4. Don't be concerned about brand.  Nike shoes are great for some people.  They don't work for me.  If the shoe that fits you best is a Saucony, then buy a pair of Sauconys.  Buy the shoes that are right for you.

Friday, July 30, 2010

Go Team Zombie!

Who wins marathon?  Skinny white guys and Kenyans, right?  Usually, it's no surprise who ends up winning a marathon—you know it will be one of the 20 or so "elites" who get to line up at the front and who generally get paid just to show up.

Well, at the San Francisco Marathon this past weekend, a runner by the name of Keith Bechtol won the race.  Why is this important?  Look at his bib number:

Yes, that's 30,811!  This guy was not an elite, and in fact, he started 3 minutes after the elites started!  Meaning, of course, the elites had a 3 minute head start, and Bechtol still beat them 2 minutes!  And, all of this in Team Zombie t-shirt!

As it turns out, this was also Bechtol's first marathon (he has done a lot of other running, though).  All I have to say is that there's hope for me to get my 3:45 this year!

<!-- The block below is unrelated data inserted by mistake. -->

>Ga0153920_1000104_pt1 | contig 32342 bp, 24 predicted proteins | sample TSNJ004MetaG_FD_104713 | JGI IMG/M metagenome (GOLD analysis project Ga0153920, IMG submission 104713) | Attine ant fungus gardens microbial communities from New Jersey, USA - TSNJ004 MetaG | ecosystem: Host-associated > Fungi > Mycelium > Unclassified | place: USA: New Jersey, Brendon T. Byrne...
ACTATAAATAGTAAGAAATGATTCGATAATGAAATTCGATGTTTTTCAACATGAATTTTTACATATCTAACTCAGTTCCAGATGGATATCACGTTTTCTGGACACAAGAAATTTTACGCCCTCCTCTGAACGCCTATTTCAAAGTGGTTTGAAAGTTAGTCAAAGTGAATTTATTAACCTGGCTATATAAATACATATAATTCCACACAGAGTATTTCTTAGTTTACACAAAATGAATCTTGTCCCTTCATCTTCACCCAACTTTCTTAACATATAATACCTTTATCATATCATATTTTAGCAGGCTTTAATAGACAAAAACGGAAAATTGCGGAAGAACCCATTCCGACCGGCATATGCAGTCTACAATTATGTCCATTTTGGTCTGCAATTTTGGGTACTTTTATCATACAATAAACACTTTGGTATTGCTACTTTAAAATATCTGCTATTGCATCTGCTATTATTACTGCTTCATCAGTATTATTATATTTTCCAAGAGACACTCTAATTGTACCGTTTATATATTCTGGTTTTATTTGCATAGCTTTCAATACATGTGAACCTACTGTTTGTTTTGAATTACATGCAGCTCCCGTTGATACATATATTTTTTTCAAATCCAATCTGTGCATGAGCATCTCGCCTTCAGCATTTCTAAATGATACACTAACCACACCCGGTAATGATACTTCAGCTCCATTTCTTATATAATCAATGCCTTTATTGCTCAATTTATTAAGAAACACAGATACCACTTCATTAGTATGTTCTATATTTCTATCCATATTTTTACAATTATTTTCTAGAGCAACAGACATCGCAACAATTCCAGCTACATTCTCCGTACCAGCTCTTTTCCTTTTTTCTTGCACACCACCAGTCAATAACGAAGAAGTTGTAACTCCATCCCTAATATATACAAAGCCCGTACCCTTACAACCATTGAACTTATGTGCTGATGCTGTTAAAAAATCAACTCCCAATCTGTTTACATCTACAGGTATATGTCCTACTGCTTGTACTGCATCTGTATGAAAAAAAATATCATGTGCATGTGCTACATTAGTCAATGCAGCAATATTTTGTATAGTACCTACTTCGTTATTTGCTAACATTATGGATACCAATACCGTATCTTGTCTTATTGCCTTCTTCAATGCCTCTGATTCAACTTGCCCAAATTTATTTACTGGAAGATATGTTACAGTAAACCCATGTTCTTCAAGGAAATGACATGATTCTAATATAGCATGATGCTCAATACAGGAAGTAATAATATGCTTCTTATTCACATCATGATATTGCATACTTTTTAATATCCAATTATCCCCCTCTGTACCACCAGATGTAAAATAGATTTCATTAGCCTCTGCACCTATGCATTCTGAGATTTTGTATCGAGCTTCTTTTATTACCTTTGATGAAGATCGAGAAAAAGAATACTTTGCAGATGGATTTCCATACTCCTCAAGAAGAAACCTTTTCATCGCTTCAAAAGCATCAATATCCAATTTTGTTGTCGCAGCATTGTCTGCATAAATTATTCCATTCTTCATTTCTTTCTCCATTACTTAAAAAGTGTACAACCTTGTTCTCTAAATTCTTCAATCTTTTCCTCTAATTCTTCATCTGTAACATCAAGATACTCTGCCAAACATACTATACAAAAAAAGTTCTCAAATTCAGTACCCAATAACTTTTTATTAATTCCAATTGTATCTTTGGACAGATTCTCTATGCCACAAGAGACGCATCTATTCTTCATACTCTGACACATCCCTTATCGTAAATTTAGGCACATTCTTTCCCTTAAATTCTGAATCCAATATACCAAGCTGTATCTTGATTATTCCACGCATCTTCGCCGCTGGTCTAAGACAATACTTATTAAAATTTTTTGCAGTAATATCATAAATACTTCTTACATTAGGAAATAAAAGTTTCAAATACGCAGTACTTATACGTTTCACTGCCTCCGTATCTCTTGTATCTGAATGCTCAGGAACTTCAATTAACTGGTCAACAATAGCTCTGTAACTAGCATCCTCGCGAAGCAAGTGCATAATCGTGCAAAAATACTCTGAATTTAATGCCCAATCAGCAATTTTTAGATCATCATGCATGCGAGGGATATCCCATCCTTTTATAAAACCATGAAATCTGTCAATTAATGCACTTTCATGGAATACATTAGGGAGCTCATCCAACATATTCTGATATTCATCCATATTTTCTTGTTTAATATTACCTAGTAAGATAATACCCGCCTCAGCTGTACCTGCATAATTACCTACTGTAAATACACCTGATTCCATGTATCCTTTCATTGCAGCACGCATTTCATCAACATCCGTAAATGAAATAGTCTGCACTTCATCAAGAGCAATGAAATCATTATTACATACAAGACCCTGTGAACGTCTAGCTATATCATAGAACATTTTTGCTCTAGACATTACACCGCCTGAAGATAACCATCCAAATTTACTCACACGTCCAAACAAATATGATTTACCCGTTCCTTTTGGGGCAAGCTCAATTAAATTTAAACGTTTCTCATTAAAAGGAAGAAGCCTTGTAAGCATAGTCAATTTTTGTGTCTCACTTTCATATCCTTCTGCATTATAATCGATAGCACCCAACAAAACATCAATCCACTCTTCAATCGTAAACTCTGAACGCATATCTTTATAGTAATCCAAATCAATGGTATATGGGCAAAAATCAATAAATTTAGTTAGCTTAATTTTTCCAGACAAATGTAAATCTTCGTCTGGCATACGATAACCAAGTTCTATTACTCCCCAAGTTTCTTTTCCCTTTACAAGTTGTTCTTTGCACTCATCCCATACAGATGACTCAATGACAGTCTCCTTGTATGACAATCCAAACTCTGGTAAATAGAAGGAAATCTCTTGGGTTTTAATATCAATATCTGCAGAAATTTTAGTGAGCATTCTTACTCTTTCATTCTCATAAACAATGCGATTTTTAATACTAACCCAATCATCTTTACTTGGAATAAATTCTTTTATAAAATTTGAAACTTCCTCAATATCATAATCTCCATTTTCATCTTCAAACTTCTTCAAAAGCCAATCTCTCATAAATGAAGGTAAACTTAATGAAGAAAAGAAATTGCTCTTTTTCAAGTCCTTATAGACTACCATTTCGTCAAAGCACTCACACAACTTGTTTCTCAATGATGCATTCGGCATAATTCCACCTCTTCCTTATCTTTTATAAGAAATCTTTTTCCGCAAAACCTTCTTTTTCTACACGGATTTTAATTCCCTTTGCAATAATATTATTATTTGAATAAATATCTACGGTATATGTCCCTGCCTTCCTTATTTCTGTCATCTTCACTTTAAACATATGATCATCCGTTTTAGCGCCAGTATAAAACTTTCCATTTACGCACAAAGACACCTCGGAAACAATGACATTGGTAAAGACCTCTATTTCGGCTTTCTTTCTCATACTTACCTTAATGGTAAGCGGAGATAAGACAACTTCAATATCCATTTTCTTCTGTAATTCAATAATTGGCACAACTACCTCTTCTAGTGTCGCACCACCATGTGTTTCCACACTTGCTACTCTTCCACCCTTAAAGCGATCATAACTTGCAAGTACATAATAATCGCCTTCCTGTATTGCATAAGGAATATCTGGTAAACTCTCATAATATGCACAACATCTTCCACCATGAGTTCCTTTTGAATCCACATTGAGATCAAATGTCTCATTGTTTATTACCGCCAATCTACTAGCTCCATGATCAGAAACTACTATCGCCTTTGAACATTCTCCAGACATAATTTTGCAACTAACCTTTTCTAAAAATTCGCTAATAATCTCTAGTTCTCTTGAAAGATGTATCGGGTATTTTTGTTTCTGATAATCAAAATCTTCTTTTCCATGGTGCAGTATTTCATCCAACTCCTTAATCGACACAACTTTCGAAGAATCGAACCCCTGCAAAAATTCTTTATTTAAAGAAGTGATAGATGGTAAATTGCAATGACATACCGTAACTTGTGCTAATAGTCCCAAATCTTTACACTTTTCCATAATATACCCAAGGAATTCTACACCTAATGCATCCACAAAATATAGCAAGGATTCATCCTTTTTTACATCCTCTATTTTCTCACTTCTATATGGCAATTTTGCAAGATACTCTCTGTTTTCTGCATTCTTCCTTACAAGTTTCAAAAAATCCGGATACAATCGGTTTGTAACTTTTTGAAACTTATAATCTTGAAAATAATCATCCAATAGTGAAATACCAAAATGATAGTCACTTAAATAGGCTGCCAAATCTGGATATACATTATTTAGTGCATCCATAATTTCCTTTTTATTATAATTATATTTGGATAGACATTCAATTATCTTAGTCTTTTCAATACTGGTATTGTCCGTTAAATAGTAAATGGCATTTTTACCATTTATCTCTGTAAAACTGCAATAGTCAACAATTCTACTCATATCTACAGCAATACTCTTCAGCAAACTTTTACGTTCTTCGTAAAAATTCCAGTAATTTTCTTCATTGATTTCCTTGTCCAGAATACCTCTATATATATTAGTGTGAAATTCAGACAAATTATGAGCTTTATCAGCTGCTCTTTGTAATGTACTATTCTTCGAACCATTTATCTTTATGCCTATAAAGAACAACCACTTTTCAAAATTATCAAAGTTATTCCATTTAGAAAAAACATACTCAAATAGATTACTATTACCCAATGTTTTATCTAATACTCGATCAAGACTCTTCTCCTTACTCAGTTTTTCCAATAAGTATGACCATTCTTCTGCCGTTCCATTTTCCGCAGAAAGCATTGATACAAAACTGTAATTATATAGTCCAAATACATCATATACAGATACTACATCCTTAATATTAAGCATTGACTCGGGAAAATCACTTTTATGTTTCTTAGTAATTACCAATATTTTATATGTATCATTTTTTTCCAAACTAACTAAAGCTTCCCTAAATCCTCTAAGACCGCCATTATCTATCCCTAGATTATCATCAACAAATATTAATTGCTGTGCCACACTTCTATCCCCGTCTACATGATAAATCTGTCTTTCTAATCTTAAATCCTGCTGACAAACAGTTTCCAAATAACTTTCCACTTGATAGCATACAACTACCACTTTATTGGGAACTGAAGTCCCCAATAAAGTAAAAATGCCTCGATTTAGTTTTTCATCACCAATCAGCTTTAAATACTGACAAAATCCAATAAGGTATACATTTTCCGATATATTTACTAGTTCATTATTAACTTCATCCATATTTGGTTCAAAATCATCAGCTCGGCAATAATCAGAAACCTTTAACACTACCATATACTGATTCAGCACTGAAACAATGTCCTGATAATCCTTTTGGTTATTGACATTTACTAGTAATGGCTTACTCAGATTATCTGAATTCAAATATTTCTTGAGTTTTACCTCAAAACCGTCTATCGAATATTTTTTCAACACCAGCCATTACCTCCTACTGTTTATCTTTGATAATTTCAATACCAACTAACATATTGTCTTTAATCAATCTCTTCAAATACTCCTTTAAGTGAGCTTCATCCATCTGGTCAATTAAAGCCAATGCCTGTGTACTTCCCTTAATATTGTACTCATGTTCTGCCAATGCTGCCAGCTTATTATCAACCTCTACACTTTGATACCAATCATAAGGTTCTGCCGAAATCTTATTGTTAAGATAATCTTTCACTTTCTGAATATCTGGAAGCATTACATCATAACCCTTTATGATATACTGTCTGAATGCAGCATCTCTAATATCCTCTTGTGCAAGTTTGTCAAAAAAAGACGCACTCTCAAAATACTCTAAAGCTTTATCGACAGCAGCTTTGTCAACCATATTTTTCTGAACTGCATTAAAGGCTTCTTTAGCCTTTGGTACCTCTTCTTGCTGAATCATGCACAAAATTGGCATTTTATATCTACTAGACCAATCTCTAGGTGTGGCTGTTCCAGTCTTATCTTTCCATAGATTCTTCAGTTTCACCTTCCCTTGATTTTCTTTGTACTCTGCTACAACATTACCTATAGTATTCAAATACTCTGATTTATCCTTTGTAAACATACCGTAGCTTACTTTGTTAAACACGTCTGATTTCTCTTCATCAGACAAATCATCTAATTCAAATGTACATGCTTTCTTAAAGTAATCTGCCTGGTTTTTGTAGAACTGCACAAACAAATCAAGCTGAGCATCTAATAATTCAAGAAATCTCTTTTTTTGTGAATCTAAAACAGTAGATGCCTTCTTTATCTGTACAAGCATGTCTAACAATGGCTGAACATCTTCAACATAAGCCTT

Thursday, July 15, 2010

Tips for Running in the Heat: Drink to Thirst, Not Ahead

It was HOT and HUMID here yesterday!  The dewpoint hit 78, and it felt like a rainforest (not that I've ever been to a rainforest, unless you count Animal Kingdom at Disney World, but I digress).  It's important to pay attention to the heat, slow down, and hydrate properly.  Lewis Maharam (aka The Running Doc) posted an article on with some important tips for running in the heat.  You can find that article here.  I'd like to point out a specific tip, though: